Panel Debates Privacy Bills, Such As Drone Curbs
Get Breaking News First
ST. PAUL, Minn. (AP/WCCO) — Minnesota’s laws governing law enforcement’s electronic surveillance of its citizens are outdated and need major updating, legislators and privacy advocates pushing for tighter restrictions argued Tuesday.
On divided voice votes, the House Public Safety Committee advanced a pair of bills that impose a higher standard on law enforcement when they collect data from cellphones and other electronic location devices. Search warrants would be required in more instances, and the owner of the devices could receive notification within a few months that their information was accessed.
“Safety should not come at the expense of civil liberties,” said Charles Samuelson, executive director of the American Civil Liberties Union of Minnesota.
Those pushing the measures say Minnesota’s laws haven’t kept up with technology. They argue it is too easy for the police to track a person’s whereabouts and that stricter privacy controls are needed.
“The government can access the location of your cell phone without your knowledge, without a warrant, without probable cause, and without notice to the person who is the object of their investigation,” said Rep. Joe Atkins (D-Inver Grove Heights).
Police groups, on the other hand, are warning that going too far could hinder their efforts to combat crime or tip off targets about sensitive investigations.
Democratic Rep. Dan Schoen, a police officer from St. Paul Park, said the national debate over domestic surveillance has cast a negative light on well-intentioned crime-fighters.
“Our own local law enforcement has been villainized trying to do our jobs,” he said, adding that he hopes Minnesota legislators can avoid making changes for the sake of political expediency. “There’s a lot of people around here trying to use this conversation for political gain and that’s disheartening.”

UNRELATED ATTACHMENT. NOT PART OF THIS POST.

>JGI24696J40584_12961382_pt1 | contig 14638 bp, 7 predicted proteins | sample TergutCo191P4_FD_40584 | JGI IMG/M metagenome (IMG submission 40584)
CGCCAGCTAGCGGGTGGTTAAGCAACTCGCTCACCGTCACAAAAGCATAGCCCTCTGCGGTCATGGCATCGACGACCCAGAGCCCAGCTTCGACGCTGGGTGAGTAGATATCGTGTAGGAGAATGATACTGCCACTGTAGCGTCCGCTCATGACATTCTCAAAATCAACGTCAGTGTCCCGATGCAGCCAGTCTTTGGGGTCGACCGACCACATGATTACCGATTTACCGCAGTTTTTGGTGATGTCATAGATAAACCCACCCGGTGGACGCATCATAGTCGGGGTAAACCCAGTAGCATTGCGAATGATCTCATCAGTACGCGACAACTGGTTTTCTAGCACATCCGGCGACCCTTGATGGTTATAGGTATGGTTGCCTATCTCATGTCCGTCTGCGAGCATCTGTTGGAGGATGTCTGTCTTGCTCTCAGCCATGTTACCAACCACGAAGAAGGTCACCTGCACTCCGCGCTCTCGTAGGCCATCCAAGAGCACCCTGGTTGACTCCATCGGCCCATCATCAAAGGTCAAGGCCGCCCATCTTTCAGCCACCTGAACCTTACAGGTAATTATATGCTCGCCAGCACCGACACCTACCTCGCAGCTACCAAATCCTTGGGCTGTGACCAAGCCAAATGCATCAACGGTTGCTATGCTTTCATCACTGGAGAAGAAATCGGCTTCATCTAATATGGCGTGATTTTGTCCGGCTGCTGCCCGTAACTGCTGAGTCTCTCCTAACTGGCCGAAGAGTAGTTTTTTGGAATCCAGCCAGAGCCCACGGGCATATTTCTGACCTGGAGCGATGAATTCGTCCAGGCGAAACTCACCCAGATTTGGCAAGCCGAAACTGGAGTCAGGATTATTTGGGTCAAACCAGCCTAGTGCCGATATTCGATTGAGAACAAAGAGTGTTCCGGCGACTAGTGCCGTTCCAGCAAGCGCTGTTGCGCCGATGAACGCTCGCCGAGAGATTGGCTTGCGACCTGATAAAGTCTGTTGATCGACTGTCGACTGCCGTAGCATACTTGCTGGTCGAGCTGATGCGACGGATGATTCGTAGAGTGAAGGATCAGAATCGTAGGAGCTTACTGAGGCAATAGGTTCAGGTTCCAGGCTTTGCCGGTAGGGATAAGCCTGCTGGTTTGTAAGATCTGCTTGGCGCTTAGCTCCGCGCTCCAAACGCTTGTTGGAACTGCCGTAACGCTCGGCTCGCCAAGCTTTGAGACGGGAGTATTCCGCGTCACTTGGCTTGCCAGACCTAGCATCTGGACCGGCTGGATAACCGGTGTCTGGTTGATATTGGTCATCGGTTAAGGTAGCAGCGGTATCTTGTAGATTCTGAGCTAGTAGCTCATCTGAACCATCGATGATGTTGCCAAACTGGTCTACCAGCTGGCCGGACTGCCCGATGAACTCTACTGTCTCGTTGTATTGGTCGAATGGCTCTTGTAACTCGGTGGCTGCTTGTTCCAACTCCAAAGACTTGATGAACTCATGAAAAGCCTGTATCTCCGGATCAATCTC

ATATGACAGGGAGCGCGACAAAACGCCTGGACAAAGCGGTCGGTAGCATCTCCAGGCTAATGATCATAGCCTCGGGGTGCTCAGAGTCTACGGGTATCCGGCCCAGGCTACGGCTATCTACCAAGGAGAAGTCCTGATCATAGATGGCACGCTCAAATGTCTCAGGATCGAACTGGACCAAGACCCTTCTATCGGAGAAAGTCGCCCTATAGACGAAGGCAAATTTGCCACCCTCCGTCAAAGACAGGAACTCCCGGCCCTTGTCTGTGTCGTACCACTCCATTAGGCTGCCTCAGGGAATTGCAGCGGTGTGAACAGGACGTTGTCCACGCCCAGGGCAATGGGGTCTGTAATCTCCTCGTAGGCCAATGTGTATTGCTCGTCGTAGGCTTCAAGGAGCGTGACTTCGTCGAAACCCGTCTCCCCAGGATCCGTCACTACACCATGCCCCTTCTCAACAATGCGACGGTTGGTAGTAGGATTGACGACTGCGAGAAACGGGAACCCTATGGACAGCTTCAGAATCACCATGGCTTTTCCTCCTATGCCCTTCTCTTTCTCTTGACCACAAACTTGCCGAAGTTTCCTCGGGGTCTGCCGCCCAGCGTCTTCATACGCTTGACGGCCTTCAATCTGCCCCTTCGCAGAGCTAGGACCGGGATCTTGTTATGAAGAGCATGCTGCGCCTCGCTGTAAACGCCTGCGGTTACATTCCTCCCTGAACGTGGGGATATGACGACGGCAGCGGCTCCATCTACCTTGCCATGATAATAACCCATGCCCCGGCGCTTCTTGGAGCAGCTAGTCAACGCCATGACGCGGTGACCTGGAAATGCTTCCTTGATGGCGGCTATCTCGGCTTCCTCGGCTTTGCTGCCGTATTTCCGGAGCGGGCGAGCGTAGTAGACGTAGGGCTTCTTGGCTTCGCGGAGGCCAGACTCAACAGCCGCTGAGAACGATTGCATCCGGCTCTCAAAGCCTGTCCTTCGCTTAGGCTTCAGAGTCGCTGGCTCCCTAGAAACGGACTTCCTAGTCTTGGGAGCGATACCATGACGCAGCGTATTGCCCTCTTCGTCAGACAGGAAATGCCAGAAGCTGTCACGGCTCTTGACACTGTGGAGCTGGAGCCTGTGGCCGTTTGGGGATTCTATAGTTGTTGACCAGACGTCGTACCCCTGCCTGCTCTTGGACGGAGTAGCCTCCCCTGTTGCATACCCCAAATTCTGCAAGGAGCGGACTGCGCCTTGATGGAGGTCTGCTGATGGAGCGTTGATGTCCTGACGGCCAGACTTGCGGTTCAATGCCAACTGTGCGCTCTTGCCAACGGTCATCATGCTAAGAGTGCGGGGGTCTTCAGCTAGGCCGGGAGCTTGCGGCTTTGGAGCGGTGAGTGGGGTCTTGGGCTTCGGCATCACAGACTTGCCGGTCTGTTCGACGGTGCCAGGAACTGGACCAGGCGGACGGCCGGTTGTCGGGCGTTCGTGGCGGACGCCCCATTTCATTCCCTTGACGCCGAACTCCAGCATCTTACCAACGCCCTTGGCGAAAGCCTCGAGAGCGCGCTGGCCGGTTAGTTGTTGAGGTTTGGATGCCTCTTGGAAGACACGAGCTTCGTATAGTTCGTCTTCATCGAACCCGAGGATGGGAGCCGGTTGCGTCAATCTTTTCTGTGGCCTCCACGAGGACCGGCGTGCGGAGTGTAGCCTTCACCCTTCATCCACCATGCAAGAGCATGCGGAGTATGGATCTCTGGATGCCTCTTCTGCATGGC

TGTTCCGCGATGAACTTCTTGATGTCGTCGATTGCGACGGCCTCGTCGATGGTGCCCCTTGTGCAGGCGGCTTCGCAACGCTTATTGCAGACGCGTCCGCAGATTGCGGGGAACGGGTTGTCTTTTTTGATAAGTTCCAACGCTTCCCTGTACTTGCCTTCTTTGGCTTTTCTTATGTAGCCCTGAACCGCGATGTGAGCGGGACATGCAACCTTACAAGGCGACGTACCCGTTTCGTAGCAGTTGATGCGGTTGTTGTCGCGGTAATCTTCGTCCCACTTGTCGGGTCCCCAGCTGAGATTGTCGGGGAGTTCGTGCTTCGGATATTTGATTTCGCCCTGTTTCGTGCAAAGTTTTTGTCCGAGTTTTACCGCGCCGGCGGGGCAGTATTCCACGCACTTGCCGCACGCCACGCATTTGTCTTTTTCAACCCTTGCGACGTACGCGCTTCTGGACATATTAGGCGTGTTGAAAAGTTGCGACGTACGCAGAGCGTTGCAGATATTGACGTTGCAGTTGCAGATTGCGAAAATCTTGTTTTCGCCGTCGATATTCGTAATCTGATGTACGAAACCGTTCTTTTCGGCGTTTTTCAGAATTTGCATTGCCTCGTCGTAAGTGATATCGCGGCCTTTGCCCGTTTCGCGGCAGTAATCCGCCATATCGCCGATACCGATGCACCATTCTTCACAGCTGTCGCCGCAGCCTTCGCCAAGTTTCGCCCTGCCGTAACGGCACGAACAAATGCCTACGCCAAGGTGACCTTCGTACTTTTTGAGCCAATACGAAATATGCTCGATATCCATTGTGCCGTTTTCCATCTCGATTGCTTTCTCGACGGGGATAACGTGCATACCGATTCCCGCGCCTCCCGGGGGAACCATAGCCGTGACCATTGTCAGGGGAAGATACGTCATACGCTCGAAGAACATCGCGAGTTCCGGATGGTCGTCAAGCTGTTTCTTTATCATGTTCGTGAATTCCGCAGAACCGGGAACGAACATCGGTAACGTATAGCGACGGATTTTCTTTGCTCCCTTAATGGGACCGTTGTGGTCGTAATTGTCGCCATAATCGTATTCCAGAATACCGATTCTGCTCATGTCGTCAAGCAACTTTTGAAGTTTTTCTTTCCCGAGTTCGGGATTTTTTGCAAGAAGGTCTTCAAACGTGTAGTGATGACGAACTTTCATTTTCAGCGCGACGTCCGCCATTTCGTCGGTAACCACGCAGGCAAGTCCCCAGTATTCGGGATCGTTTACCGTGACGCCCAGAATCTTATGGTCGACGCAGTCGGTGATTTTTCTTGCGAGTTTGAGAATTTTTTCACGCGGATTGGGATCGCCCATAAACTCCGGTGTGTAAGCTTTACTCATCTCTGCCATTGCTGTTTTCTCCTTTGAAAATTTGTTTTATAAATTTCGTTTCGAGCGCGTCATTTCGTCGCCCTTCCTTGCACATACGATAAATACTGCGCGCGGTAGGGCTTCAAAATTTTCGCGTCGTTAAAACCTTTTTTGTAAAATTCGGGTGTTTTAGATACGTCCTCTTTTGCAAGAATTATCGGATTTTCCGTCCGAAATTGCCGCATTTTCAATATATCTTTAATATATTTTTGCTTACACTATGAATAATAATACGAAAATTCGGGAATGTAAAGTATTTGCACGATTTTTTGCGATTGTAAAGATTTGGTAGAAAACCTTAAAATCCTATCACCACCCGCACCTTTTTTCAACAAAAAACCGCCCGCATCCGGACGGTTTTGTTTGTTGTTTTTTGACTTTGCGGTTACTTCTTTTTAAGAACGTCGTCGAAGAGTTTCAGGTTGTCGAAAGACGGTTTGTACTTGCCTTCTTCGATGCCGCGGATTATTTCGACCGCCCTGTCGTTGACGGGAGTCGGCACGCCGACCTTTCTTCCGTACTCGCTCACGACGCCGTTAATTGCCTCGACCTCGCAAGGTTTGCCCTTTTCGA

Police say limiting their access could significantly harm criminal investigations and life threatening emergencies.
“It’s primarily used in violent crime investigations, or in situations where people’s lives are in immediate risk of harm and possibly death,” said Drew Evans of the Minnesota Bureau of Criminal Apprehension.
The privacy issues have cut across party lines and could be among the hotter topics of the short legislative session.
The panel was to consider curbs on unmanned aircraft, or drones, later Tuesday. There were three versions before the committee.
One drone bill applies both to the public sector and private users of drones, such as making it a felony for someone to capture images from property without permission.
(TM and © Copyright 2014 CBS Radio Inc. and its relevant subsidiaries. CBS RADIO and EYE Logo TM and Copyright 2014 CBS Broadcasting Inc. Used under license. All Rights Reserved.This material may not be published, broadcast, rewritten, or redistributed. The Associated Press contributed to this report.)